QUITO – Ecuador’s Acting Vice President Maria Alejandra Vicuña does not dismiss the possibility of a split in the Alianza Pais movement due to differences between its two top leaders, but believes that self-criticism is vital if the citizens’ revolution is to survive beyond 12 or 14 years.
“There are divisions in Alianza Pais (AP), there are different positions that seem very hard to get back together,” she said in an interview with EFE, during which she admitted there are “fissures,” because denying them “would be irresponsible, a lie.”
Vicuña, 39, who is also Treasury minister, has been a government leader since President Lenin Moreno made her pro tem vice president last Oct. 4 after VP Jorge Glas was jailed pending a possible trial on corruption charges.
Dynamic in her approach, this psychologist is promoting two of Moreno’s signature projects: “A Home for All” and the popular referendum, with which he hopes to win citizens’ support for his policies and endorse his legitimacy against the more “Correista” segment of the party, a reference to former President Rafael Correa.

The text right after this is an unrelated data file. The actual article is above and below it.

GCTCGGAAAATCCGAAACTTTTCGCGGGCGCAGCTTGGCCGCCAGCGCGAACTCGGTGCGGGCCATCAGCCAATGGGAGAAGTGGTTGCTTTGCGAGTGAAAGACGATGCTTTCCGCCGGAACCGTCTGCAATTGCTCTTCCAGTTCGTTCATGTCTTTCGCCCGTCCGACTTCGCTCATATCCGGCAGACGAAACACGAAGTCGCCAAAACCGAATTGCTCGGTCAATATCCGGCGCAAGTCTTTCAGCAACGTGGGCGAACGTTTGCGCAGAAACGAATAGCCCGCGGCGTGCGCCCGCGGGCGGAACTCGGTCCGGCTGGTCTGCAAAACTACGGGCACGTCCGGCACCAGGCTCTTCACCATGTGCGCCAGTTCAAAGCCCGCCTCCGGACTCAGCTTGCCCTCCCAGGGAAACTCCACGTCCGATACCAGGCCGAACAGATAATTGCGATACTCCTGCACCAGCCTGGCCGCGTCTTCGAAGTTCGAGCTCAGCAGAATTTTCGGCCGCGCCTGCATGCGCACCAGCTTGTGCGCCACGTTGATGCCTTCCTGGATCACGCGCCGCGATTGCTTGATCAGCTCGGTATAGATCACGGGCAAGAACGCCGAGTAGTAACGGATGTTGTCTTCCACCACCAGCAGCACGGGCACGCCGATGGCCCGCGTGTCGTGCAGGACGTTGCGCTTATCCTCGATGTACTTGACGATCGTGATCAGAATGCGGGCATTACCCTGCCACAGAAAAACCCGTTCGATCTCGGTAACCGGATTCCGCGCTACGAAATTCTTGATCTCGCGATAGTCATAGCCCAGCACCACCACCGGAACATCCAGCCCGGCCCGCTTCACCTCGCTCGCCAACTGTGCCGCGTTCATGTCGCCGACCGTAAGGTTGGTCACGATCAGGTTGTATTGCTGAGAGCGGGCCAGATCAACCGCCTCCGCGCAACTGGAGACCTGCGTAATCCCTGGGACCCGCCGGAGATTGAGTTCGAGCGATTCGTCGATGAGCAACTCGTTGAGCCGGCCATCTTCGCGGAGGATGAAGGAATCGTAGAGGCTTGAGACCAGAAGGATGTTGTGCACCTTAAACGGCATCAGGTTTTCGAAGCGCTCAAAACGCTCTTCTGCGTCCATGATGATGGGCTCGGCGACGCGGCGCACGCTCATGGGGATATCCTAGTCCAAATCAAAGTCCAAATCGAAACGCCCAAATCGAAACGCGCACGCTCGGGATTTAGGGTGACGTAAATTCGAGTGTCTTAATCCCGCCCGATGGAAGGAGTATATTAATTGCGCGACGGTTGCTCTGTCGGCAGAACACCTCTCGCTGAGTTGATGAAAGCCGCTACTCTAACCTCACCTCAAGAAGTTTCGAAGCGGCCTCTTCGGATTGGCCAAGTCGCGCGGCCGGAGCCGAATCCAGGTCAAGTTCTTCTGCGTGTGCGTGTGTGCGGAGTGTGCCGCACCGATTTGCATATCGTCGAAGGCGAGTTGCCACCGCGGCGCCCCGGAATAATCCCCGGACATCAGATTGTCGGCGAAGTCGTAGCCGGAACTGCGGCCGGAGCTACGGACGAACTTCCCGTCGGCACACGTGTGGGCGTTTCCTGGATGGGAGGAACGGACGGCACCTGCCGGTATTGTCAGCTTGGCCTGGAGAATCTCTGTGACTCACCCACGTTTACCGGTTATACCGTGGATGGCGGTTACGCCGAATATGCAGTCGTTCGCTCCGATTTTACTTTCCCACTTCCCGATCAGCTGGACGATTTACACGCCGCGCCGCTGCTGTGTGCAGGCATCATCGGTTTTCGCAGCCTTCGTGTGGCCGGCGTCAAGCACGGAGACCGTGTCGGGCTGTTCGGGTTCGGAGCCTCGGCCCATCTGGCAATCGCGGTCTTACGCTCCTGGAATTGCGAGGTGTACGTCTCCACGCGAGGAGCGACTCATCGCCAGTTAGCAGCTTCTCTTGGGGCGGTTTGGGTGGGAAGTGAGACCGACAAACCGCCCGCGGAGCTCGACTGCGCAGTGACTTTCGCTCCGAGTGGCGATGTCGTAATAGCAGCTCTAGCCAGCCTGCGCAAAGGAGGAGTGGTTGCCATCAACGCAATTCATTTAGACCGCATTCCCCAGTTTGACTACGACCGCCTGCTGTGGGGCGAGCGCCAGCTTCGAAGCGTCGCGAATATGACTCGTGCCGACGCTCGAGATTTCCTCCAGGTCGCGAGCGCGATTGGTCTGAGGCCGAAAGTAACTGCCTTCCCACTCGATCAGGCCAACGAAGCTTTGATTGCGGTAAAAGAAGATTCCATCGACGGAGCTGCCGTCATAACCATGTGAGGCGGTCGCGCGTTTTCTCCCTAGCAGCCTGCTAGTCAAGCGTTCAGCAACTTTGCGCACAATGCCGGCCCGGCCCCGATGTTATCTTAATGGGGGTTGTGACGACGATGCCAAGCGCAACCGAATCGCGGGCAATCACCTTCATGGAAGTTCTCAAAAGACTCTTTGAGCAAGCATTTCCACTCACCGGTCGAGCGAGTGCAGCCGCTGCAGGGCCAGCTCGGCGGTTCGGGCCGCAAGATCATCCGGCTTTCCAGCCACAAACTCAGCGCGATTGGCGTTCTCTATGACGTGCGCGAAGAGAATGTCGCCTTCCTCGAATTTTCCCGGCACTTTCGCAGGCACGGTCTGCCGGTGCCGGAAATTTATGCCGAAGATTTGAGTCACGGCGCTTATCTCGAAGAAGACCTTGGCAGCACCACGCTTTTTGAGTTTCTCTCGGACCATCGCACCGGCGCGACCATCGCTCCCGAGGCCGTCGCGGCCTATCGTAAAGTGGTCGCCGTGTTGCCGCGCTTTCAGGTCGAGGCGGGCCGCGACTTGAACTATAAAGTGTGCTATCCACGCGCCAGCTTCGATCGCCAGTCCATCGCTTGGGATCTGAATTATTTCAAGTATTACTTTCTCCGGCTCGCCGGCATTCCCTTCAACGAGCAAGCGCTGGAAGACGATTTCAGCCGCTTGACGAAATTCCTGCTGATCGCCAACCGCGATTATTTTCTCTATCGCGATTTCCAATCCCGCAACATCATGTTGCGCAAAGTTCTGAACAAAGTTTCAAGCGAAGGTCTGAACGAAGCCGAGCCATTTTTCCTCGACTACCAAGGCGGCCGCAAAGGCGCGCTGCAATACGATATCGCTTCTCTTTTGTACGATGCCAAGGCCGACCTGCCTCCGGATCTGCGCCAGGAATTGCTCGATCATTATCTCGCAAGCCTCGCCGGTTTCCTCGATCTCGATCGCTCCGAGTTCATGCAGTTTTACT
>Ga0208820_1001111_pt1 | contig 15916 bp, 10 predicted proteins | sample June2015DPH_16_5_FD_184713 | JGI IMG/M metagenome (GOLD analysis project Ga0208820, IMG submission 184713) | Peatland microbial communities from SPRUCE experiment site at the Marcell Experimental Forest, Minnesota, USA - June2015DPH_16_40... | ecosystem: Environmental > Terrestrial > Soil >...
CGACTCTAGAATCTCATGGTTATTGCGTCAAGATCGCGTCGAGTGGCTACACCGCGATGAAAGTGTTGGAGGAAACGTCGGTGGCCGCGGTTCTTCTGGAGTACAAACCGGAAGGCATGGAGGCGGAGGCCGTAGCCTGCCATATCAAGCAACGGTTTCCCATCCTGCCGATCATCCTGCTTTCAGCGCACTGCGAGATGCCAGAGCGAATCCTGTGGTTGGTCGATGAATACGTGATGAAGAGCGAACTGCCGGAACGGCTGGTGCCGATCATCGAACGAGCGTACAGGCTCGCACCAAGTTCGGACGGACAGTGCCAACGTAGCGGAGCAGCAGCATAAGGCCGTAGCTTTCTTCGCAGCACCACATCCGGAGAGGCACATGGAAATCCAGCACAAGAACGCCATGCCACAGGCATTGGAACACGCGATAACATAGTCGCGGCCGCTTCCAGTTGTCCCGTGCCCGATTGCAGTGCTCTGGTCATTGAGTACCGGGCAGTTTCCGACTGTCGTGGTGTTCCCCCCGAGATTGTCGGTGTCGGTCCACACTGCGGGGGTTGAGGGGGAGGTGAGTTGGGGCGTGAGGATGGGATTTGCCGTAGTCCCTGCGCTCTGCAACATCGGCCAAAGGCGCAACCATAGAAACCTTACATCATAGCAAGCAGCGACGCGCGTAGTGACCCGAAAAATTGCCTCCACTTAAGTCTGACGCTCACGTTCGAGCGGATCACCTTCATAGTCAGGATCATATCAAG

Vicuña believes a referendum’s success will not be in the results but rather in the process itself.
“There will be no winners or losers here. It’s a citizens’ process, in which people will vote for or against – it’s their right,” she said.
Such a referendum would, however, defy some of the rules laid down by the previous government headed by Rafael Correa, such as unlimited reelections, capital gains legislation and the restructuring of the Citizen Participation Council, all controversial matters that further divide Ecuadorian society.
“Last April 2 (presidential election day), the results were not like those the citizens’ revolution has historically achieved,” Vicuña said in a self-critical spirit atypical of the AP and which she attributed to the “fatigue of exercising power” and “corruption scandals.”
She sees “exercises in self-criticism” indispensable in the citizens’ revolution, the movement that since 2006 unified the Ecuadorian left under Correa, now living in Belgium.
He might have been a charismatic leader, but now she denounces him and his followers for the current split into two political factions.
Asked about the possibility of a permanent division of the AP, she said “it’s a real possibility in any political organization...it wouldn’t be the first time,” but defined herself as one of those “fools” who still believe in unity.